Despite the sadness of the last few posts, I’m hoping that when I blog here, however sporadically, it will be about the joyful side of faith and journey to renewal and belief. That said, it hit me kind of hard to hear that Oliver Sacks, internationally renowned neurologist and author passed away this morning. More than his books or the films based on his life, it was his op-ed in the New York Times last week that made me feel part of the poignant journey he was going through as he chronicled his journey toward death. In his essay, Sacks revealed details about his childhood including the fact that his mother was one of 18 siblings and that both of his parents had Orthodox Jewish upbringings. He also discussed his own Orthodox childhood, the specter of the Holocaust, keeping of the Sabbath (or Shabbos as he called it, as did my family) and his painful alienation from both his mother and his faith. The details of his life differ drastically from my own, yet the similarities and nostalgia sometimes overlap. As a cancer survivor, I had my own copious crises of faith over the years. Yet the notion of Shabat, or Sabbath or Shabbos as a day of rest, mostly shut off from the external world was always something that I came back to, albeit not with the same stringencies I was raised with. I wrote about it in Ancient Prayer and have been more forthcoming to friends and colleagues about my need to cocoon and recharge for at least one day each hectic week. I wept as I reread the last paragraph of Sacks’s essay: And now, weak, short of breath, my once-firm muscles melted away by cancer, I find my thoughts, increasingly, not on the supernatural or spiritual, but on what is meant by living a good and worthwhile life — achieving a sense of peace within oneself. I find my thoughts drifting to the Sabbath, the day of rest, the seventh day of the week, and perhaps the seventh day of one’s life as well, when one can feel that one’s work is done, and one may, in good conscience, rest. Maybe it’s because it’s so close to the passing of my own beloved father, himself a concentration camp survivor, and because the memories of my childhood sabbaths are always so strong. Or maybe it’s because I, too, knew the terror of cancer and the desperate craving for reprieve from the monster within. Or maybe it’s because like most people of faith, I struggle mightily with what I do or do not believe in high contrast to what I was raised with. Whatever the reasons, Sacks’s last months and death hit me deep. I am certain that he is at peace now, and I hope someplace he will find his own version Sabbath and final time of...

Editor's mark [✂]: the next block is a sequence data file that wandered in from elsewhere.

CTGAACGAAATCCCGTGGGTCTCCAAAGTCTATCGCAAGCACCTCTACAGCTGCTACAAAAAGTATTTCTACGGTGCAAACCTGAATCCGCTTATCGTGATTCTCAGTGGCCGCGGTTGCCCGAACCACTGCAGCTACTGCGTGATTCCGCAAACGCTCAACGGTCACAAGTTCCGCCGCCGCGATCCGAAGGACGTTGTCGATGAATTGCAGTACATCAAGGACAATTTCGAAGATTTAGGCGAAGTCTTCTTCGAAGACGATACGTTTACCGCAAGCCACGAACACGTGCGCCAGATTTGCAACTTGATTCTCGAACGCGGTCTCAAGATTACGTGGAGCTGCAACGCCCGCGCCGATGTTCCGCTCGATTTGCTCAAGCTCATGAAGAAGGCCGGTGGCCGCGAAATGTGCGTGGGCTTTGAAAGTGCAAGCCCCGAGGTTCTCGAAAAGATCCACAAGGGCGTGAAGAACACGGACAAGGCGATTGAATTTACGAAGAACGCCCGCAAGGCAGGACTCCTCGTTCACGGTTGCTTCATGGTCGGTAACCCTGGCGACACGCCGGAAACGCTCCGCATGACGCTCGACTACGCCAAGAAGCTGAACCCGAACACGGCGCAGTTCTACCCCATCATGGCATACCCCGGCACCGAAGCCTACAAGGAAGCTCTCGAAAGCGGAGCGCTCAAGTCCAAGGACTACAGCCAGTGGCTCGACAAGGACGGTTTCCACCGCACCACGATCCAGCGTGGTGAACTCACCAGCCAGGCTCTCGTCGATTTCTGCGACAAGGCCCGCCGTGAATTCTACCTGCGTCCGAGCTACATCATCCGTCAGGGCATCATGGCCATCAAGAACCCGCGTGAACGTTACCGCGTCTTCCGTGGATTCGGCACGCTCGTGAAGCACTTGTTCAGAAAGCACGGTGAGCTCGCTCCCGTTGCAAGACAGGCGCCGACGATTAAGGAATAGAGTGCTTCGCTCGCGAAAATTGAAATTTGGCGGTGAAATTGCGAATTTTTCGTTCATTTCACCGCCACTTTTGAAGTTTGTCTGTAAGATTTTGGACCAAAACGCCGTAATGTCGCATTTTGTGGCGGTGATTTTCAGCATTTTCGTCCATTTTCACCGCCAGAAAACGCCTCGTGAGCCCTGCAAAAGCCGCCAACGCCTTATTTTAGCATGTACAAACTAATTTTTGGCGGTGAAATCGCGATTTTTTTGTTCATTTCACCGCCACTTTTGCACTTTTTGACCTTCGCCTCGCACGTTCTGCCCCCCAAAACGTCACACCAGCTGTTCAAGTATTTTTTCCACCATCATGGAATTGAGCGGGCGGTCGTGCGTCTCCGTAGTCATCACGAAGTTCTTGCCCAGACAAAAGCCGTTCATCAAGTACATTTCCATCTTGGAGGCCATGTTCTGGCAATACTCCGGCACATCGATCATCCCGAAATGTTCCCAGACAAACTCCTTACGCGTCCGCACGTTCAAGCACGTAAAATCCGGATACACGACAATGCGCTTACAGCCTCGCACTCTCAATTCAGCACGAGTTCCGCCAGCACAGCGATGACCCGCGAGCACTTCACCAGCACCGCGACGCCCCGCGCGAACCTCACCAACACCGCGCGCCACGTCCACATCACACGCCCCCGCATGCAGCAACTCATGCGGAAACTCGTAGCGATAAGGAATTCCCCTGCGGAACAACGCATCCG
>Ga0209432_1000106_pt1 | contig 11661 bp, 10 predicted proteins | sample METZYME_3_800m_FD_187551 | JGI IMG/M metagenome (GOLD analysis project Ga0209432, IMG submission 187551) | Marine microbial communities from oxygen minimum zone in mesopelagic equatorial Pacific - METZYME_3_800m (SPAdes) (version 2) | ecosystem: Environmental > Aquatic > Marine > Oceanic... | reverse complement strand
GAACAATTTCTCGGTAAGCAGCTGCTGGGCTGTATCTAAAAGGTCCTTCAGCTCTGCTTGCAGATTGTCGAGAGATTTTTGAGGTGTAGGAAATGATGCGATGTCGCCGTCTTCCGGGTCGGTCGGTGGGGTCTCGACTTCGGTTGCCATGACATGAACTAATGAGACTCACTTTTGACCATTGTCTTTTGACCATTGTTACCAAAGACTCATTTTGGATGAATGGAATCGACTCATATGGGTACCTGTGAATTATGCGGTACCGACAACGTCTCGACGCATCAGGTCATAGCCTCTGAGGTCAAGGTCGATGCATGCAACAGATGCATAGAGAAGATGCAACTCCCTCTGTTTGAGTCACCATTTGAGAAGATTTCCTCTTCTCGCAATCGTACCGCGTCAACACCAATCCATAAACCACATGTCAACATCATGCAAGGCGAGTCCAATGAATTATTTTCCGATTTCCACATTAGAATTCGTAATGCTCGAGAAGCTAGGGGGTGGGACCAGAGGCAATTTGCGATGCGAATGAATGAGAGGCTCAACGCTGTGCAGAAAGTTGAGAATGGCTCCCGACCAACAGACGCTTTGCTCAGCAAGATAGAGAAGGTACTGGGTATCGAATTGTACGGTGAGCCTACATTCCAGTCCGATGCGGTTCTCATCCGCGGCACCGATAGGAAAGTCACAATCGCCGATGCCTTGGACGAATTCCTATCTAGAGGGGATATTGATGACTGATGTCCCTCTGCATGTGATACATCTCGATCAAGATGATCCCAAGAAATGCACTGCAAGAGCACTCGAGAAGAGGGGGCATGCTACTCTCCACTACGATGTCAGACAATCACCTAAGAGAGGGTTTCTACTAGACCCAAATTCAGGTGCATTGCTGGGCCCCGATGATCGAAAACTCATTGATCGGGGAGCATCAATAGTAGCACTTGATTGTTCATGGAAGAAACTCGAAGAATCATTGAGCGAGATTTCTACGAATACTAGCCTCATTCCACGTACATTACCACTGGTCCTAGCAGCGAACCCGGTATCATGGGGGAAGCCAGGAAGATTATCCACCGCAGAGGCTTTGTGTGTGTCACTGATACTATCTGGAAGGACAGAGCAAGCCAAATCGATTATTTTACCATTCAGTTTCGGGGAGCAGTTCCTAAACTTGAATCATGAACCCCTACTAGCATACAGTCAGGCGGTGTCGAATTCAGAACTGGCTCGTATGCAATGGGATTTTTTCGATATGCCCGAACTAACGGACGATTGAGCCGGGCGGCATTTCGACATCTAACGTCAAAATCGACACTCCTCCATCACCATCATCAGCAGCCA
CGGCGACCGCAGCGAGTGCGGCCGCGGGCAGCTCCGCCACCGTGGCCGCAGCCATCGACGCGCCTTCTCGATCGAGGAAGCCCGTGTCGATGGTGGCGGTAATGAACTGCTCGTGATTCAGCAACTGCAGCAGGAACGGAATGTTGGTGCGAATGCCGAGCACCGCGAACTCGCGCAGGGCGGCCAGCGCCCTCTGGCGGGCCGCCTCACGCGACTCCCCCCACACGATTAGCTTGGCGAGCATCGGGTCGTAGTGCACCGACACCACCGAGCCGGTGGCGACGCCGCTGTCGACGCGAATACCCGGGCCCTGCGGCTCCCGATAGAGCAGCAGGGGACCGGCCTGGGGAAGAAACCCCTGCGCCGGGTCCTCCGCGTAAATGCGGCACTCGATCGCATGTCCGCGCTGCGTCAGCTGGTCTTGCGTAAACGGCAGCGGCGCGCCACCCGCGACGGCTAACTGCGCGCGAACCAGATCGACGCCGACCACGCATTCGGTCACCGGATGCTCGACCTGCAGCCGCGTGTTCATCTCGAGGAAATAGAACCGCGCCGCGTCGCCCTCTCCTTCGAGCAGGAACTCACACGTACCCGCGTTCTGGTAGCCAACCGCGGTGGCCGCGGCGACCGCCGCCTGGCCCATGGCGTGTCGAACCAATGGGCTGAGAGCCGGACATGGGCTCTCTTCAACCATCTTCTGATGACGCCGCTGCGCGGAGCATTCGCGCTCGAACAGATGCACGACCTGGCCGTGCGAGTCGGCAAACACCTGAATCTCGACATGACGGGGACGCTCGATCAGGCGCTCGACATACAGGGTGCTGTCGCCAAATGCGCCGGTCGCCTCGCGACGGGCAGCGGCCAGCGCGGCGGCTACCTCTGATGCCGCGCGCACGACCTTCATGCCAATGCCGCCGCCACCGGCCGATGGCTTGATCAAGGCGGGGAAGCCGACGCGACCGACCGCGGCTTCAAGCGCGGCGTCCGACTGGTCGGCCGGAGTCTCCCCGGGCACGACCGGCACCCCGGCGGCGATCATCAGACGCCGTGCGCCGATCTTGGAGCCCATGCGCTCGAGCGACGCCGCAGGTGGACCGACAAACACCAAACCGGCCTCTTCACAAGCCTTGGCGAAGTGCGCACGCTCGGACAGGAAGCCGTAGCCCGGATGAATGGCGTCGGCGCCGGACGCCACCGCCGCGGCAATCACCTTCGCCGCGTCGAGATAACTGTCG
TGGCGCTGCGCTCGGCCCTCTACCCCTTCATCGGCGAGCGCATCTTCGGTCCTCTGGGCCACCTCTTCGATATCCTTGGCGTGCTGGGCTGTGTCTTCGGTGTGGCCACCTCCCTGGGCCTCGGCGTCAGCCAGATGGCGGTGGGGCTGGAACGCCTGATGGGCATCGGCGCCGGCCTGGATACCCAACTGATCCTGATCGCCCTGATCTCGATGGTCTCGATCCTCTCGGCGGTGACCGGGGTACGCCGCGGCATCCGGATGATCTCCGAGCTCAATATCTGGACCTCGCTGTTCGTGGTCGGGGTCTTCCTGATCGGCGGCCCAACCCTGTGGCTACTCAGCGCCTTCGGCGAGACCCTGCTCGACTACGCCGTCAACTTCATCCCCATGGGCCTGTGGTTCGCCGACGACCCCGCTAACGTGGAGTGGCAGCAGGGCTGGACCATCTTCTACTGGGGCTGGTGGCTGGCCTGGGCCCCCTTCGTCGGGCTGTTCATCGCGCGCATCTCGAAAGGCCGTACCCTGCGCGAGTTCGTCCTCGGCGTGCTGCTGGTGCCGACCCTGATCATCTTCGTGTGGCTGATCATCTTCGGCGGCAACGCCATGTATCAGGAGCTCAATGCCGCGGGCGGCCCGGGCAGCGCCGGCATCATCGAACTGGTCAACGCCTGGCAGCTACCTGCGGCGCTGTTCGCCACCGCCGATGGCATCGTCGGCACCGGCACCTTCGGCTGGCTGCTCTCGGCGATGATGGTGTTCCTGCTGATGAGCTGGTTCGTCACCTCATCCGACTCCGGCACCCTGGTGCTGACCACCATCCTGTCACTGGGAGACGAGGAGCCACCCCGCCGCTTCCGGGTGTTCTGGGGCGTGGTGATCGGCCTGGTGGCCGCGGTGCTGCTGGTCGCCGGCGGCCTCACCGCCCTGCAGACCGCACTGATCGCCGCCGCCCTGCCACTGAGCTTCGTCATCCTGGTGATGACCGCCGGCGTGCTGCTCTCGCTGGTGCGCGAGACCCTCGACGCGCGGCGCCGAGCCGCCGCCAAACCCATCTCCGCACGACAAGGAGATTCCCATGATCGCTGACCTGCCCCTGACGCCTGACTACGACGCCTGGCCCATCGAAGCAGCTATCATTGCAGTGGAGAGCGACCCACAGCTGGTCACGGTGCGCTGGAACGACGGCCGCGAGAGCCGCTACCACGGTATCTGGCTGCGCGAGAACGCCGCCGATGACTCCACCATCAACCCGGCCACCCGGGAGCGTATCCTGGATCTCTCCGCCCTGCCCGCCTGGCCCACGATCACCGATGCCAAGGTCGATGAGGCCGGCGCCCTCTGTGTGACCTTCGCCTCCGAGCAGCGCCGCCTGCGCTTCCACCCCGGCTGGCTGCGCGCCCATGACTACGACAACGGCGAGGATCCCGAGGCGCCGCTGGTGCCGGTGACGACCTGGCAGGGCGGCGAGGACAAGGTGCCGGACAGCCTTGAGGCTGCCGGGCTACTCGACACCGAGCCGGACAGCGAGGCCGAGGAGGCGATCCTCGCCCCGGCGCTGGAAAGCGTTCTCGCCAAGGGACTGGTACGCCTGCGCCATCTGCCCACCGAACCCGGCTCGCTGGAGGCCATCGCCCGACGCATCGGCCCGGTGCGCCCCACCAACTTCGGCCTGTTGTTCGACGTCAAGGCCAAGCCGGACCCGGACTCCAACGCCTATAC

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Back to Blogging…

Posted by on Aug 16, 2015 in Faith, News, The Journey | 0 comments

Not to get ahead of myself, since Rosh Hashanah, the Jewish New Year is still weeks away, but I’m looking forward to seeing the back of 5775* (much as I adore palindromes, numerical or otherwise). About last year at this time my father  David encouraged me to start blogging in anticipation of Ancient Prayer hitting Barnes and Noble bookstores. Much as he helped me with the writing of the book, my father assured me that he’d be there to help me research topics for posts. But my father isn’t here anymore. He passed away in early June. So here I am sobbing as I type this, thinking that I’ll never be able to post anything worth reading without his insights and invaluable input. But I know it would make him happy and proud if I post, so post I shall. Or at least I’ll try. My father was the most brilliant man that I’ve ever met and I hope that I’ll be able to incorporate some of his ideas and favorite topics into upcoming posts. And I really hope to keep making him proud. I miss you so much Ta, I’m just hoping that you’ll be here with me in spirit as I try to share some of the things we’ve talked about over the years. Here’s to 5776! *The Jewish calendar is lunar based and predates the Western or Gregorian Calendar by 3760 years– give or take a...